We’ve been enjoying this sandwich with ears of fresh corn from the farmers’ market, shucked and boiled for 6 minutes. Grilled corn would also be tasty. I absolutely love all this summer produce!
One of our dinners last week consisted of pasta with the first batch of fresh homemade pesto from our basil plants in the garden. I think homemade pesto might be my very favorite thing to eat. Since we didn’t have a garden last year, it had been two years (!) since I last had homemade pesto. Far too long. I would’ve licked my plate if I hadn’t thought it would be setting a bad example for my son.
Side note – I usually make pesto with walnuts instead of pine nuts because it is cheaper and I think it tastes just as good.
On the side I tried a new recipe – parmesan zucchini rounds. It originally caught my eye because I thought it would be a good way to get my 2 year old to try zucchini. Previous attempts of serving him sautéed zucchini with just oil, salt and pepper have failed. I needed a new approach. I followed this recipe exactly as written:
Parmesan Zucchini Crisps @ Food Network
Note that I am referring to them as “rounds” instead of “crisps” because mine did not get very crisp at all. I used a golden zucchini from the farmers’ market.
Although they were not crisp, I thought they turned out pretty tasty and Benzo and I agreed we would like to make them again. One downside is that they were a bit labor intensive with dipping each slice in the breading. I told my son they were “zucchini chips” and he amazingly bit right into one! He didn’t end up eating a lot but I was ecstatic that he tried them. And he even took more than one bite. WIN.
It’s been awhile since I last posted! We are really enjoying our summer and have been busy getting ready for baby #2. I thought I would share a quick post today on what’s becoming one of my favorite summer dinners – Salad Niçoise.
It’s nice and light for hot summer nights and very quick to put together. You can do a lot of the prep in advance. The ingredients are a bit variable (if you google salad Niçoise you’ll see what I mean). Ours contained:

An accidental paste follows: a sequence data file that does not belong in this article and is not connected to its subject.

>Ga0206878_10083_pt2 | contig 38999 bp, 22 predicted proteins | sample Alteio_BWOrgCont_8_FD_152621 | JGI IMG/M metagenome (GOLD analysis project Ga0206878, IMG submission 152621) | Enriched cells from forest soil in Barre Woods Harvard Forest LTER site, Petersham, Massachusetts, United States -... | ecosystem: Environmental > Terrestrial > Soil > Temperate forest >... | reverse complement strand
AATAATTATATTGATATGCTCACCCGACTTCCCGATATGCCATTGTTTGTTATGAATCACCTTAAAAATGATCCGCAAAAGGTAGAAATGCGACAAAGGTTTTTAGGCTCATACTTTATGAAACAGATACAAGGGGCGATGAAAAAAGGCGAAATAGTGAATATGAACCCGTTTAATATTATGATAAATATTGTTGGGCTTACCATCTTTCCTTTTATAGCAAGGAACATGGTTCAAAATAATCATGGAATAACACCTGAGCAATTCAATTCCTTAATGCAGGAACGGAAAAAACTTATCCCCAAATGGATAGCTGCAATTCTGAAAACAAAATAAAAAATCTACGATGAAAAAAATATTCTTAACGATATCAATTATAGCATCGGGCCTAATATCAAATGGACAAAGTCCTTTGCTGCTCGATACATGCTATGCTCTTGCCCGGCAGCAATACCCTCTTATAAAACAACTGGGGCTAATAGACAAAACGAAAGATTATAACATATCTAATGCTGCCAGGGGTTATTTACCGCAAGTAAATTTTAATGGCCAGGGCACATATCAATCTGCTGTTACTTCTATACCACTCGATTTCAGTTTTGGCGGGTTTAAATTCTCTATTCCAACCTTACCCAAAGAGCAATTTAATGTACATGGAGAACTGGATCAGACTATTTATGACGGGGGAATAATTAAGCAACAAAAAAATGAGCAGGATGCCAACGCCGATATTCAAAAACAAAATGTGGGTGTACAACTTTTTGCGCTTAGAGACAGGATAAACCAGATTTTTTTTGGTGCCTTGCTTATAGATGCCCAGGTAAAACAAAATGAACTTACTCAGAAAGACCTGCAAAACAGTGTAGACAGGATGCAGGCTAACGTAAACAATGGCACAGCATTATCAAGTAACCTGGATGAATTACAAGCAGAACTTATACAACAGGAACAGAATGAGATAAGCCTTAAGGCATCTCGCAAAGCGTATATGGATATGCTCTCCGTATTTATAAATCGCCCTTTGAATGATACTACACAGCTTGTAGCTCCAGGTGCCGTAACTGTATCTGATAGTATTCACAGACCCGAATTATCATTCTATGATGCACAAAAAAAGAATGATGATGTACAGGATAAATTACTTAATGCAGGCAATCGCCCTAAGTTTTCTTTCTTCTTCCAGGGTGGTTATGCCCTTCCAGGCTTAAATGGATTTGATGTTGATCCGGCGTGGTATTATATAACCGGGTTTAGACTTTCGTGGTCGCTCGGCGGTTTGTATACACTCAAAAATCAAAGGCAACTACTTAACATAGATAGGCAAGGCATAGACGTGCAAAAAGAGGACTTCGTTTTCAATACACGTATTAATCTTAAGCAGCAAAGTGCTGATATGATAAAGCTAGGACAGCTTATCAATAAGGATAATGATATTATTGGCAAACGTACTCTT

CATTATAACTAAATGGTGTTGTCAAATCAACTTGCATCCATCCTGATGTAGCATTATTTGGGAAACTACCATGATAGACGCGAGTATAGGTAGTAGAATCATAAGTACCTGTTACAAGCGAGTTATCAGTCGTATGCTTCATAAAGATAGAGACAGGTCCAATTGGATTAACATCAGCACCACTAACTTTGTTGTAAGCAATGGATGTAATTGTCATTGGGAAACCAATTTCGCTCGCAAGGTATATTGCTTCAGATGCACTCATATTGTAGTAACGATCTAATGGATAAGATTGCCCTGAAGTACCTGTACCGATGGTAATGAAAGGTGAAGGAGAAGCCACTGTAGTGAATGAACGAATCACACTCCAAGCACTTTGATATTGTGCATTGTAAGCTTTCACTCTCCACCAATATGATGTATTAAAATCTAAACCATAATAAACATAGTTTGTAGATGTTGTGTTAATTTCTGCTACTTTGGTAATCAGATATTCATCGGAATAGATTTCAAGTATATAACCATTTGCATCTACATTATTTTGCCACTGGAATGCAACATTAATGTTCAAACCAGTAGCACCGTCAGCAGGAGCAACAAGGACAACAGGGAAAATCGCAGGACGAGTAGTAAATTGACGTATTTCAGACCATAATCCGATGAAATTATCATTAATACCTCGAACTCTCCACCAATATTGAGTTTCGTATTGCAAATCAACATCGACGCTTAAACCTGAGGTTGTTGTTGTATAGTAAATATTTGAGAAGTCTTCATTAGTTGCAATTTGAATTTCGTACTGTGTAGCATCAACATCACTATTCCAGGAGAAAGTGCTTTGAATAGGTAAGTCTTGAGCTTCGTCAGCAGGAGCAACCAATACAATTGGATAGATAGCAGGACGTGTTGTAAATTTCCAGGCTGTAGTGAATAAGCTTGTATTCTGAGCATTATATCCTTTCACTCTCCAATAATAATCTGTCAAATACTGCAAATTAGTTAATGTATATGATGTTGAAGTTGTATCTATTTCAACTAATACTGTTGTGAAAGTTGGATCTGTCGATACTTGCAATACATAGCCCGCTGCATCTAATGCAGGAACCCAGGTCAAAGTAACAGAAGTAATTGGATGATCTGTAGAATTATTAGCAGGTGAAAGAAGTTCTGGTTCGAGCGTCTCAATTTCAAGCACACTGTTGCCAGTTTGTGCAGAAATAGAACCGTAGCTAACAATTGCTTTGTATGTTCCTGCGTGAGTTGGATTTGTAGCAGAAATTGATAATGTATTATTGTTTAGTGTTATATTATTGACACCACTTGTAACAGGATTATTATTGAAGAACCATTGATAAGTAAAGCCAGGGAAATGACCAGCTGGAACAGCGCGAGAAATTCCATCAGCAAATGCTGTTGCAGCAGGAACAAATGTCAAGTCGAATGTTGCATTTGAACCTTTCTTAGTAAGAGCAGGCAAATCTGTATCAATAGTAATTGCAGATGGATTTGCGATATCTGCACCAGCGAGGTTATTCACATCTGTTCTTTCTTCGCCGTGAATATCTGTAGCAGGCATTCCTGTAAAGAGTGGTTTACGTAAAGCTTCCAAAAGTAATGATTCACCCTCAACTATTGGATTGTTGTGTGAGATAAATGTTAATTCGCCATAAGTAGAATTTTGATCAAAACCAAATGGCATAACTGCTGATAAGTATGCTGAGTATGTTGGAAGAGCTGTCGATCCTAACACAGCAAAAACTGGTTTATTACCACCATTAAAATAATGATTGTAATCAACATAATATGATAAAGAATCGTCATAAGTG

Chopped leaf lettuce
Hard boiled eggs
Green beans (boiled 6 minutes)
Potatoes (boiled until just tender)
You can also add tuna but we did not. We dressed it with a homemade balsamic vinegar dressing:
3T olive oil
1T balsamic vinegar
1/2T Dijon mustard
Salt and pepper to taste
I love that most of the ingredients can be found at the local farmers market where fresh produce is in abundance these days. In our salad the green beans and cherry tomatoes came from our backyard garden. The potatoes and eggs were purchased from local farmers. The lettuce, capers and dressing ingredients came from the store.
We’ve had this twice and I’ve enjoyed it immensely both times. I’m sure it will be on the menu again soon.
Have a lovely day!
We have not yet started a compost at our new house. We should’ve gotten on it as soon as we moved in, but composters can be expensive and we had some other things that took precedence. At our old house we had a really big, 3 section composter that FIL built. We also had a much bigger yard. Our new yard is MUCH smaller so we are looking at smaller, rotating composters. I have my eye on the Good Ideas CW-2X Compost Wizard Dueling Tumbler. It has two sections so we can have one pile cooking while we add to the second pile. And it rotates on its base so we don’t have to turn it with a pitch fork.
Did you know though that there are some things you can rake directly into your garden instead of putting them through a composter? For the past few weeks we have been saving our coffee grinds (Benzo drinks a lot of coffee) and our egg shells for the garden.
Coffee grinds are easy as they are pretty much the consistency of dirt. Benzo dumps the used grounds into a container and then once a week or so we sprinkle them on the garden and rake them into the soil. Worms love coffee grinds and they are rich in nitrogen. We keep the container in the refrigerator so it doesn’t get moldy before we can use them.
My picture is sideways but you get the idea.
Egg shells can also be raked directly into the garden or placed at the bottom of the hole when transplanting. Egg shells have calcium which can help prevent blossom end rot, something we have battled in the past with our tomatoes. We keep our empty egg shells in a bowl on the counter so they can dry out. Once dry we crunch them up into tiny pieces and sprinkle them over the garden. Then rake them in to the first inch or two of soil. Wet egg shells are hard to break into tiny pieces because the membranes want to hold them together. The smaller the pieces the faster they will break down in your soil.
I’ve also read that you can put banana peels in your garden but I haven’t tried that yet. I’m afraid an animal will come and dig up my garden trying to get it! We have a little chicken wire fence around our garden but I don’t know that it would keep out a determined raccoon.
One other tip is if you have any spoiled milk or yogurt you can water your garden with that to add calcium. Tomatoes in particular like it. I would water down yogurt to a watery consistency and then pour it around the roots. I would probably also water down the milk too. So don’t throw it out! Put it to good use.